The North Dakota legislature established the general game license in 1967, and, ever since then, deer hunters have needed one, in addition to a deer tag, before they could legally hunt deer with rifle or bow.

Eventually, the general game license was combined with the habitat stamp, so today it’s called the general game and habitat license, and you need one to hunt any game species, except furbearers, in North Dakota unless you are a landowner hunting only on your own land.

That also applies to the other licenses issued by lottery, such as moose, elk, bighorn sheep, pronghorn, turkey and swan.

Because this has been such a longstanding requirement, it was a bit surprising to State Game and Fish Department administrators last fall when a deep look into licensing data several days into deer gun season revealed that a significant number of hunters with deer tags had not purchased that general game license.

Those 5,000 deer license holders probably included a number who’d decided they weren’t going to hunt at all so they didn’t buy the general game license, some who were likely purposely trying to skirt the law and still others who simply forgot to buy the general game license or perhaps weren’t aware of the requirement.

Such a complete look into the licensing data was not possible until a couple of years ago when Game and Fish phased out paper licensing books and required electronic licensing only. That made it pretty simple to match deer licenses to general game licenses.

With that information at hand, Game and Fish administrators decided to minimize the possibility of deer hunting without the proper licenses, by tying distribution of lottery tags directly to whether the tag recipient had a general game license.

This process wasn’t really anything new, as for several years, bowhunters have had to have their general game license purchased before they were issued their archery tag.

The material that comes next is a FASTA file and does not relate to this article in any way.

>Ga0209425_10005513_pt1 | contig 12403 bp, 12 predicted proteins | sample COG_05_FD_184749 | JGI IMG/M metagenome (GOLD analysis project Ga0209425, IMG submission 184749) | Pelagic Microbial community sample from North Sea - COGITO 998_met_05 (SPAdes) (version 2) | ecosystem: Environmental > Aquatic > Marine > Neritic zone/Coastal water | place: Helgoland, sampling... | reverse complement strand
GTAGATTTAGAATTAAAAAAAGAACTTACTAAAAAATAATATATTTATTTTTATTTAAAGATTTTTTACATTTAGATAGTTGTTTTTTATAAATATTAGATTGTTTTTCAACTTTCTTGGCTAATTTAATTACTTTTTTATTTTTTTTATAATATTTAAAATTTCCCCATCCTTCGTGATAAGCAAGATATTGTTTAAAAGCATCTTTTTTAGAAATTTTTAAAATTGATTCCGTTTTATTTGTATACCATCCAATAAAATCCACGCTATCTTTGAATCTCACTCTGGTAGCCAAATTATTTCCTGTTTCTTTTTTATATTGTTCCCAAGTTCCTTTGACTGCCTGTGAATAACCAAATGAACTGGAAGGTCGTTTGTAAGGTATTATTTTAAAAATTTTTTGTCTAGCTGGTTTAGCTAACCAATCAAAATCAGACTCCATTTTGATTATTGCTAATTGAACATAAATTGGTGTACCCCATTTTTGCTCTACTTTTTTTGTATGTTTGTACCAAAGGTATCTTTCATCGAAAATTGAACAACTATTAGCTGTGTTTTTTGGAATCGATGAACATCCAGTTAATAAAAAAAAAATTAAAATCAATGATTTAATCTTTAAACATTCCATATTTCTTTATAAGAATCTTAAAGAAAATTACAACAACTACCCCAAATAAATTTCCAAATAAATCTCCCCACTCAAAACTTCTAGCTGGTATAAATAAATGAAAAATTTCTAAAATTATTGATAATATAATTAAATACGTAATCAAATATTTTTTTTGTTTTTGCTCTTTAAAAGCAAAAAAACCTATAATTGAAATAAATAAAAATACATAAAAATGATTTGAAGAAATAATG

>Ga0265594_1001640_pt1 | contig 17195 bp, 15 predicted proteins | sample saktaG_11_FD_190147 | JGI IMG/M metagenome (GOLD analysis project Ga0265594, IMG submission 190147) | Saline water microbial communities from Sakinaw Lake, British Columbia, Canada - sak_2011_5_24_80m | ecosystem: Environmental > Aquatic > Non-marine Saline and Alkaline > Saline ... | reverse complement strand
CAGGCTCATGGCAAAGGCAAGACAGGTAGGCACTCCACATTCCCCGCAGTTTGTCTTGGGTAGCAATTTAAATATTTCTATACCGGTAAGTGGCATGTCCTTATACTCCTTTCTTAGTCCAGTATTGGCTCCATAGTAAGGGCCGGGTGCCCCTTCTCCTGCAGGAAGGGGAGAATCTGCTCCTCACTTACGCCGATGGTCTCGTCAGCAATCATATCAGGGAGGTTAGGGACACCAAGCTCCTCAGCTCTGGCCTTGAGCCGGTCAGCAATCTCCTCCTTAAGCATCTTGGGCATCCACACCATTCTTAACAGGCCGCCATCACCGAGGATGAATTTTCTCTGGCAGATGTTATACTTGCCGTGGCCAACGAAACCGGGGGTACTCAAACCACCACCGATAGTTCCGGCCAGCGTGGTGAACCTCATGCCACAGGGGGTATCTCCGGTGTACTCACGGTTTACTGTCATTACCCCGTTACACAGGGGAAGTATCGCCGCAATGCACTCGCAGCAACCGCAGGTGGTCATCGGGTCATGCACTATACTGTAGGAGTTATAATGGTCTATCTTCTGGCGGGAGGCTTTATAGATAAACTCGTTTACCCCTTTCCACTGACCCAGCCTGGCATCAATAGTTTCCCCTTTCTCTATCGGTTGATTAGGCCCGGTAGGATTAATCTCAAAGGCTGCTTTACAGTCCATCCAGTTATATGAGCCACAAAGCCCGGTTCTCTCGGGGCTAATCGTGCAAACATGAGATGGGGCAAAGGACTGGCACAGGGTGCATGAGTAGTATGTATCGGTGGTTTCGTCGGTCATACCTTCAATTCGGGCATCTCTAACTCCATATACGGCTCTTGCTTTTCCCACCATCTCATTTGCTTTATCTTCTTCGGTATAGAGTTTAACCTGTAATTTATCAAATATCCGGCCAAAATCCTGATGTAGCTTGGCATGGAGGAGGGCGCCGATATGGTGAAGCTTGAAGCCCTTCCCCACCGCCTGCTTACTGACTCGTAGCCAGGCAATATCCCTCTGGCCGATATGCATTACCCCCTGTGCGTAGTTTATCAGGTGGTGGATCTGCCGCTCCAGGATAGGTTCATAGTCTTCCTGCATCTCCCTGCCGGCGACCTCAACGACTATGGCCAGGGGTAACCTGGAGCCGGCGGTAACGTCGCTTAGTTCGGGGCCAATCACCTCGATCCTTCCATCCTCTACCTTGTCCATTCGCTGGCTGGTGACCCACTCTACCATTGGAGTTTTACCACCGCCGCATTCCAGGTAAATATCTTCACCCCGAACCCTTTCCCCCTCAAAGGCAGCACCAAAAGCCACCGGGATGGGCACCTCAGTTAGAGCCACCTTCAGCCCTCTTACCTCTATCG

So starting with spring turkey licenses this year, Game and Fish has been holding back tags until the hunter had purchased a general game license, either as part of a combination license, or individually.

Like most things new, it’s a process that has generated a lot of questions and comments over the past few weeks since Game and Fish started printing and mailing deer tags. And still, as of Sept. 1, more than 10,000 North Dakota deer gun season hunters, and about 2,000 youth deer license holders, had not received their tag because they hadn’t yet secured the general game license they need to hunt deer.

Perhaps more interesting is that a handful of hunters who drew once-in-a-lifetime moose or elk licenses had still not received their tag in the mail because they did not have the required general game license.

Game and Fish has sent periodic emails or text messages directly to big game license holders to remind them of the general game license requirement, and that will continue throughout the fall.

If you or someone you know hasn’t received your deer tag yet, make sure you’ve got your general game license.

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Doug Leier is a biologist with the North Dakota Game and Fish Department.